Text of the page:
This is my first time trying Chrome and I can't access localhost, or any other local domain I have setup from within Chrome 29.0.1547.66. They all work fine in Firefox and Internet Explorer, and have for years.

Nothing happens at all in Chrome when I try to load one of these pages. Loading icon just spins indefinitely.

What's up with Chrome?

System: Windows 8
Server: Softaculous AMPPS 2.0

Additional troubleshooting performed with @50-3 in comments; comments have since been removed to free up space

  • Disabled same origin policy --disable-web-security
  • Tried accessing via, http://localhost:80
  • Server not yet configured to allow connection from network IP address
  • The answer on this SO Q&A stackoverflow.com/questions/30467573/… is what worked for me. You need to clear out Chrome's DNS cache through this internal Chrome URL - chrome://net-internals/#dns.
    – slm
    Apr 19, 2018 at 1:50
  • 2
    None of the solutions mentioned on this page worked for me. Jun 16, 2019 at 0:12
  • i had to return to default docker engine settings i.e "buildkit": true. and then localhost was back on chrome Mar 6, 2021 at 9:44

5 Answers 5


I finally found a solution to this. Go to chrome://flags and set "Built-in Asynchronous DNS" to "Disabled", then restart the browser.

This allows all local domains to be accessed. Looks like DNS was just choking up the issue.

  • 16
    This no longer works as of now because the mentioned flag is no longer available. Aug 25, 2015 at 11:55
  • 3
    @BullyWiiPlaza check chrome://net-internals/#dns because it seems 'Internal DNS client enabled' is set to false by default.
    – Alfabravo
    Sep 8, 2015 at 18:53
  • @Alfabravo Yes, it is set to false Sep 8, 2015 at 19:07
  • 2
    My Google Chrome V52 64-bit for Mac had similar problem but chrome://flags had no settings related to DNS. Being desperate I "Reset all settings to default". And then it worked :)
    – moshfiqur
    Aug 28, 2016 at 13:27
  • 1
    I did reset all to default. And now it works. +1
    – prashanth
    Aug 21, 2018 at 11:43

Plagiarizing from Louie Bertoncin's answer on Chrome: how to stop redirect from http:// to https://--

My problem came from having a .dev domain, which was apparently recently registered as a [generic top-level-domain] and put in a commit to Chrome Canary. I found this out from a recent post I came across as I searched for my problem.

If you have the same problem I do, it appears that the best solution is to change your domain to be something other than .dev. The article suggested .test with a potential solution of .localhost later down the road (via this proposal).

  • Yes ! Work for me changing .dev to .local
    – ramiromd
    Jan 5, 2018 at 14:06
  • Changing .dev to .test also works for me. Thanks a lot ! Jan 29, 2018 at 8:36

The solution is this one. Go to chrome Settings -> Advances settings -> Privacy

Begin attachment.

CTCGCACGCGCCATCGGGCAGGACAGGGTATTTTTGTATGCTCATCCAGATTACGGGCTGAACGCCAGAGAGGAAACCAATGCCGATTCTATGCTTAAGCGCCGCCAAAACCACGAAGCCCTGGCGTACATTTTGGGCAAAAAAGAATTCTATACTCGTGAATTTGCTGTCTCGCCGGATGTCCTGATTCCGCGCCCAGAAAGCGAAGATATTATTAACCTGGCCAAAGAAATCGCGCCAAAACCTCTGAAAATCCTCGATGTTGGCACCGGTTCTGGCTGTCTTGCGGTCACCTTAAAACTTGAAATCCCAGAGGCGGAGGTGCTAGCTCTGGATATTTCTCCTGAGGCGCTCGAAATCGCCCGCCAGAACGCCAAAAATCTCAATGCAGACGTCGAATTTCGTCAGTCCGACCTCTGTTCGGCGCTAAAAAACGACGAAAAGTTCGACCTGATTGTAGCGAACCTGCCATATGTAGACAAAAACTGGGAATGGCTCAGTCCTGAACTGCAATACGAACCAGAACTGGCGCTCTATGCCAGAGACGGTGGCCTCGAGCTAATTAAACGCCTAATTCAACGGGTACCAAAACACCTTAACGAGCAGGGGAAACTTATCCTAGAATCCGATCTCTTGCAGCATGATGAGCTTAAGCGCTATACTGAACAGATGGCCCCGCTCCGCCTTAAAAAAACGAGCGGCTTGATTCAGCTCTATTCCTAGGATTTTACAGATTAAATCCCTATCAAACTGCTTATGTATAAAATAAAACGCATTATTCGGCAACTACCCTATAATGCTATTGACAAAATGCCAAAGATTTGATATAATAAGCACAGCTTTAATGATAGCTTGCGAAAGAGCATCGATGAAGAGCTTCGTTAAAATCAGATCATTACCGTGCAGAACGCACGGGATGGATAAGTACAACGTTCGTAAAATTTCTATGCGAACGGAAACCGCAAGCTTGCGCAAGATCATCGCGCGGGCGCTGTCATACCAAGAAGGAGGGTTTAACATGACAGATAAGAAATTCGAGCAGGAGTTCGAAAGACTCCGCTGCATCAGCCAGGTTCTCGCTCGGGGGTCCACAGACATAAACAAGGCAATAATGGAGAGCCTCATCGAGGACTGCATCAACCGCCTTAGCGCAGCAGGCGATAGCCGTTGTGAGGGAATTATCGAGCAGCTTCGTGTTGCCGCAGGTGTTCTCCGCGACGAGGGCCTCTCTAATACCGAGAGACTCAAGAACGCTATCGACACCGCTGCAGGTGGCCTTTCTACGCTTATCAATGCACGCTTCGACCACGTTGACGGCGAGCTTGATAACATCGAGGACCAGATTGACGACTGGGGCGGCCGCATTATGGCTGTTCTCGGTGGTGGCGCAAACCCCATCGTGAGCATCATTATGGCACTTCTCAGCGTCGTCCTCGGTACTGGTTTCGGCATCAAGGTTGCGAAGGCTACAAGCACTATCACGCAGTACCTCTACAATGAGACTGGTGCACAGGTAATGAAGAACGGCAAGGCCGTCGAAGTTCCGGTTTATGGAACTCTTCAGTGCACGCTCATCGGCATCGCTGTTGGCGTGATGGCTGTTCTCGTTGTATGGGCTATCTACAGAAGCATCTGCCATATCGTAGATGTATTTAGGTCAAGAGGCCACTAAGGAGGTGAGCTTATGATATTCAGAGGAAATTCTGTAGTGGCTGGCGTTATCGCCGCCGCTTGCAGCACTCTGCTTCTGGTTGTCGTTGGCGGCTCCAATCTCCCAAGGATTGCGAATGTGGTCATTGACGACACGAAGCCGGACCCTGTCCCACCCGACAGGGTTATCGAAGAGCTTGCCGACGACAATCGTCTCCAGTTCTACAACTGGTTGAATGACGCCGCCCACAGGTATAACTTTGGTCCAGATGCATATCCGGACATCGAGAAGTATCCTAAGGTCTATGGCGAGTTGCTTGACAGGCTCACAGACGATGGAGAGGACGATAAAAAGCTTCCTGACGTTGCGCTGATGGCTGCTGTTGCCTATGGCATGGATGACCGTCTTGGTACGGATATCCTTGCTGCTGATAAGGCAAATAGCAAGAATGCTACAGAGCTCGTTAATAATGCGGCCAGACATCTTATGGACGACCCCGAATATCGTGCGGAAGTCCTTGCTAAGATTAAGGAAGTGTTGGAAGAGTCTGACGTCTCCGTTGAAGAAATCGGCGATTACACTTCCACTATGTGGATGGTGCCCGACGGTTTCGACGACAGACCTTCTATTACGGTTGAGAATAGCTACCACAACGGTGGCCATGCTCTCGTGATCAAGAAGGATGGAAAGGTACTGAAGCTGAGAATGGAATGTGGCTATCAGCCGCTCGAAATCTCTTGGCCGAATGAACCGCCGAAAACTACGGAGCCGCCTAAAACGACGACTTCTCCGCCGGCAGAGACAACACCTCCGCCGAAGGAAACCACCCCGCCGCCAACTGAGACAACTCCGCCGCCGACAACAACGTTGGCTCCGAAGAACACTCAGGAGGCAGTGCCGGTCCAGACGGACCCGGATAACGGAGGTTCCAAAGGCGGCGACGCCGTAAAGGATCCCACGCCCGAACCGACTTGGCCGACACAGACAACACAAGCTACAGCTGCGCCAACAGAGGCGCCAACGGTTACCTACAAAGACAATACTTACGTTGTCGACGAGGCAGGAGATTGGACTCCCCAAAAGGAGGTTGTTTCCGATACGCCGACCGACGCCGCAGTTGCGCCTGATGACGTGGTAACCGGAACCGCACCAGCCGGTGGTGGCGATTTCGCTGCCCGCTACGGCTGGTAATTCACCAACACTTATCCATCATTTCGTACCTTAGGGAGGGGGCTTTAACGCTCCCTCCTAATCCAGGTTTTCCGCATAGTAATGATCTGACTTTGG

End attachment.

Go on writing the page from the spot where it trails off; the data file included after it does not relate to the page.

And uncheck all options except this: "Protect you and your device from dangerous sites"

Will work !

  • 1
    Doesn't work. Tried this on OSX w/ Chrome 65.0.3325.181.
    – slm
    Apr 19, 2018 at 1:43
  • 1
    I had the same problem and this was the solution. It's really annoying that something so simple (i.e. chrome blocking whatever you are trying to do) does not come with a warning from the browser itself. Massive bug. Google, please fix.
    – deps_stats
    Jun 2, 2021 at 1:47
  • 1
    Didn't solve my problem despite me thinking I had found the solution
    – testing_22
    Nov 8, 2021 at 21:12

@sparrow had the right answer for me, but it was buried in the comments. I am hoping this helps someone else. @EcomEvo mentioned going to chrome://flags and looking for the "Built-in Asynchronous DNS". Since his answer is old, that is no longer an option in Chrome. However, I just did what @sparrow did. Under "chrome://flags", I just chose "Reset all settings to default" and it started working again.

  • Failing in 2022. This means I can no longer use Chrome for web development work! Thank goodness for the Brave browser. Frustrating though. Jan 4 at 15:28
  • Don't solve in my case. Jun 23 at 4:56

This worked for me: suffix the port number

Problem with this URL: http://app.localhost/

Just add the Port number:

Problem solved: http://app.localhost:8000/

Port number will vary based on what you use, XAMPP, APACHE, NGINX, Homestead.

I use Homestead.

  • It woesn't work for me: default HTTP port 80 is automatically removed
    – Xenos
    Jul 23, 2019 at 14:30
  • This doesn't work for me either, I'm using http://app.localhost:3001/practice/jobs/2045 and it still fails with ERR_CONNECTION_REFUSED
    – adamc
    Feb 5, 2020 at 10:27
  • @admac, Please confirm your port number based on the software you are using.
    – MotsManish
    Feb 6, 2020 at 6:56

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